Search NOVA Teachers

Back to Teachers Home

Missing in MiG Alley

Program Overview

PDF

Sabre NOVA explores the world's first jet war, comparing the U.S. Sabre and the North Korean MiG fighter planes and revealing a number of stories regarding pilots who went missing during the Korean War.

The program:

  • recounts how the conflict began and how U.S. forces became involved in the Korean War.

  • states that initially there was no Korean air defense until the Russians supplied Koreans with the MiG-15s.

  • explains that the majority of air fighting took place in a region of airspace known as MiG Alley along the Chinese-North Korean border.

  • notes that the newly developed fighter jets had swept wings that enabled pilots to move at much higher speeds.

  • suggests that the MiG-15 owed its success in part to its Rolls Royce engine, given to the Soviet Union by the British in 1946 as a gesture of friendship to a wartime ally.

  • follows the efforts of families and the U.S. government to find more than 30 missing Sabre pilots.

  • reports that the MiG-15s were being flown by Russian pilots, a fact kept secret by both the United States and Russia to avoid the conflict from escalating into a third world war.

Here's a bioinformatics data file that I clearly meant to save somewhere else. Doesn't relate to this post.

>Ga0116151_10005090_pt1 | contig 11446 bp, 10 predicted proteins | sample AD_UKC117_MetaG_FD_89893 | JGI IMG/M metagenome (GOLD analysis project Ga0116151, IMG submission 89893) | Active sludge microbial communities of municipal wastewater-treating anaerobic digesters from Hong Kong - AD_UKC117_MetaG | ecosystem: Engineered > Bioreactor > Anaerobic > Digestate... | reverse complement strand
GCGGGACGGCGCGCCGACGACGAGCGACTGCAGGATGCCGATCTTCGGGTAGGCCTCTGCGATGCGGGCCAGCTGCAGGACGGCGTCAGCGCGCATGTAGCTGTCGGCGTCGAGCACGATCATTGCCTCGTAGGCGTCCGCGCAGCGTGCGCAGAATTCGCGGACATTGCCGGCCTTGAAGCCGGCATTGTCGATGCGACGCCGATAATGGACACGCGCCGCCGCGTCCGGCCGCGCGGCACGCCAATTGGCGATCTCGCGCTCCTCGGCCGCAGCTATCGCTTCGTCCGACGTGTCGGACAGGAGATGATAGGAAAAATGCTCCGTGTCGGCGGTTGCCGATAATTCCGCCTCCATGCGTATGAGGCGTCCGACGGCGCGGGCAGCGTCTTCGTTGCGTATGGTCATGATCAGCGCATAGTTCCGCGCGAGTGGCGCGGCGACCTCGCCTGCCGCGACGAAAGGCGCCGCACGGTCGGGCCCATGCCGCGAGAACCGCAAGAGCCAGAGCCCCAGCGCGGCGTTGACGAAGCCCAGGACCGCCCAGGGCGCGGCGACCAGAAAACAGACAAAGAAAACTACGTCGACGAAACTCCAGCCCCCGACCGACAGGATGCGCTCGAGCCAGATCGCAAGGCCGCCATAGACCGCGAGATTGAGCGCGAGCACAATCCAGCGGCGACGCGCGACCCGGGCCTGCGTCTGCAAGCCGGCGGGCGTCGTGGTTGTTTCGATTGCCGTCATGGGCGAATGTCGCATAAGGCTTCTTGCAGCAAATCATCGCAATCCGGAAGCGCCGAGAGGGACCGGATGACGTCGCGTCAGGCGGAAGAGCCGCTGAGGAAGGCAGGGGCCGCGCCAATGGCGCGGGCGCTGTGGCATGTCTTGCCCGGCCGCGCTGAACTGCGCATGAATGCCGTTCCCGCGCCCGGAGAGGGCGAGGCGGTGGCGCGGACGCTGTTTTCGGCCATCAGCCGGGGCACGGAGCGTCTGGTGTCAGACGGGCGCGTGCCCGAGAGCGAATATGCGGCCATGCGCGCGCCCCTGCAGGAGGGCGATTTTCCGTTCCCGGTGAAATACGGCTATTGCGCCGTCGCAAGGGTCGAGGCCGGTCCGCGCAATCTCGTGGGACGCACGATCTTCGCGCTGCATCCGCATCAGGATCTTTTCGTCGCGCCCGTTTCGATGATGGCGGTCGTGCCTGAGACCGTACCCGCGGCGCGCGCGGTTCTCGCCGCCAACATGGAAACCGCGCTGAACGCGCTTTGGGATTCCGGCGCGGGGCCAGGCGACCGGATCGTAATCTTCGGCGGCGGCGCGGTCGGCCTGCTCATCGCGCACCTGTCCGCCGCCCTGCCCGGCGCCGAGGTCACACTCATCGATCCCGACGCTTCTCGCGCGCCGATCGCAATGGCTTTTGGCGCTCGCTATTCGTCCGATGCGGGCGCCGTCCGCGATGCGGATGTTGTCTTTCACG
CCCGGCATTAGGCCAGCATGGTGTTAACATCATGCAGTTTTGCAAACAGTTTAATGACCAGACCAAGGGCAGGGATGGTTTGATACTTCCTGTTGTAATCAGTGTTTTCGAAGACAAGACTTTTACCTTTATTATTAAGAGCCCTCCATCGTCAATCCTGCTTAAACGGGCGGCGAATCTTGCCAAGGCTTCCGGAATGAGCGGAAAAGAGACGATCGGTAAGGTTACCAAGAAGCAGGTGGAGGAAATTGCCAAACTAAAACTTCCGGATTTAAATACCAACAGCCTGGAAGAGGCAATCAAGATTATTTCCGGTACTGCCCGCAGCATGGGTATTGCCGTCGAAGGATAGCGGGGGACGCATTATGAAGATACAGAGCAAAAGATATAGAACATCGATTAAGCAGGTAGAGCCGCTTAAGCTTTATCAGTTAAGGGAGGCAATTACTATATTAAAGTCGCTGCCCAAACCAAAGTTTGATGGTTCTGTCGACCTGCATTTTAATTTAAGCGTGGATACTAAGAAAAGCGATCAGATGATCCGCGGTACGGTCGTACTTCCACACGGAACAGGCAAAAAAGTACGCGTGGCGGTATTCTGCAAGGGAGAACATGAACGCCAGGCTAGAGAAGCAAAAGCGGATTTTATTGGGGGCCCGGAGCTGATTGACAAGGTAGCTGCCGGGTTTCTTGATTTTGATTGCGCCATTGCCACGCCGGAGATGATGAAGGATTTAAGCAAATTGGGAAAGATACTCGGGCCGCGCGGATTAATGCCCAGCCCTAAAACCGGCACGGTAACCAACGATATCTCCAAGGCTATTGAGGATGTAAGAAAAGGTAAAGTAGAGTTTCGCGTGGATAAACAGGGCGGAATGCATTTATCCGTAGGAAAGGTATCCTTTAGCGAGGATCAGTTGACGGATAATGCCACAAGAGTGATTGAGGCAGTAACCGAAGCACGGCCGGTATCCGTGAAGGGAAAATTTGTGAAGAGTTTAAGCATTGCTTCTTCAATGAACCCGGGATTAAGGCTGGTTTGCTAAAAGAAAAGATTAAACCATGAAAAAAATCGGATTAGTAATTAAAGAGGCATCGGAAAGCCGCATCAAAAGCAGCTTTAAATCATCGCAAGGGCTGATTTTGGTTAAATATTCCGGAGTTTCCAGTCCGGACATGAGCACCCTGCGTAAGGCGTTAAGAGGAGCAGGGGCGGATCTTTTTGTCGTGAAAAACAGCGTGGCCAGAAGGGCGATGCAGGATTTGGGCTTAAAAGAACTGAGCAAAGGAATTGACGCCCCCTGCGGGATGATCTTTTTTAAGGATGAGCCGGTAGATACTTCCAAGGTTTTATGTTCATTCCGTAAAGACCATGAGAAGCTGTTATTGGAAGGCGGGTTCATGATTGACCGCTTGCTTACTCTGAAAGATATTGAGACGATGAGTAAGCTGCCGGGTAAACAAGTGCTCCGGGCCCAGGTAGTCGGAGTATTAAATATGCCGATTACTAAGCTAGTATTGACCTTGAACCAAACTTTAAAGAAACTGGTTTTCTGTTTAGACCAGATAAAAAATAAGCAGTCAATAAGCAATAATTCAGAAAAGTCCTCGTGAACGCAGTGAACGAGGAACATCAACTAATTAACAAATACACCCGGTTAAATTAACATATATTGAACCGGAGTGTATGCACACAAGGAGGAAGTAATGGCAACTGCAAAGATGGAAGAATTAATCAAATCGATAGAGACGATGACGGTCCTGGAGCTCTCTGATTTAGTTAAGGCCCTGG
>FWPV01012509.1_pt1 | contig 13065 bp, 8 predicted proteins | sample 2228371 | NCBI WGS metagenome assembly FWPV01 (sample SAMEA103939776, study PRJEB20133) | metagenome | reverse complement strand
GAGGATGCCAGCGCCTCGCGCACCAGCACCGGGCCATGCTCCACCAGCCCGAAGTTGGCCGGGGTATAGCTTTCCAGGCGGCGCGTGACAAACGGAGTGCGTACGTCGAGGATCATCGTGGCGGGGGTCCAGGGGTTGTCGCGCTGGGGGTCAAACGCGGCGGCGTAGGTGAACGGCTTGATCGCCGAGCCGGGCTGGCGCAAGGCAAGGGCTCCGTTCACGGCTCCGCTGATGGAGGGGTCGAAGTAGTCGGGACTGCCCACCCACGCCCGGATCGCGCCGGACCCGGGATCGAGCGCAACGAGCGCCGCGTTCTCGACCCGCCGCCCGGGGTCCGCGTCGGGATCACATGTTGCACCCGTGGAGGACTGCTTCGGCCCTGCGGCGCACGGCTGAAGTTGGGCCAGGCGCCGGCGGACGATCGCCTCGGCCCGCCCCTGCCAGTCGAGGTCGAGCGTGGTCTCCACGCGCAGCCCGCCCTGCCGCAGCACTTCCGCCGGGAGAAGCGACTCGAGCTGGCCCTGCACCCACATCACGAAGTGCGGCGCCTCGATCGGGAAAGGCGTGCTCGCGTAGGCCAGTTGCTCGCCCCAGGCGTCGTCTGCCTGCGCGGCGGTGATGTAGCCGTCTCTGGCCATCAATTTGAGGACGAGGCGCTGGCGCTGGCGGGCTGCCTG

• interviews surviving pilots who were involved in the conflict, some of whom were captured and interrogated by Koreans, Russians, and Chinese.

  • suggests that the Korean War came down to a competition between the MiG, with more firepower that could climb higher and faster, and the Sabre that could fly farther, with greater control, and was more user-friendly.

  • describes some of the strategies and advantages that the United States had, including the G-suit, radar-ranging gun sight, the four-plane flight formation, and superior training and experience.

  • explains that an American Sabre jet was captured by the Soviets, allowing them to study it and create radar.

  • recounts the end of the war and Russian president Boris Yeltsin's promise 40 years later to return any prisoners of war back to the United States, giving the families of missing pilots renewed hope.

Taping Rights: Can be used up to one year after program is recorded off the air.

Teacher's Guide
Missing in MiG Alley
WATCH A PREVIEW BUY THE VIDEO WATCH THE VIDEO ONLINE PROGRAM OVERVIEW VIEWING IDEAS CLASSROOM ACTIVITY RELATED NOVA RESOURCES INTERACTIVE FOR STUDENTS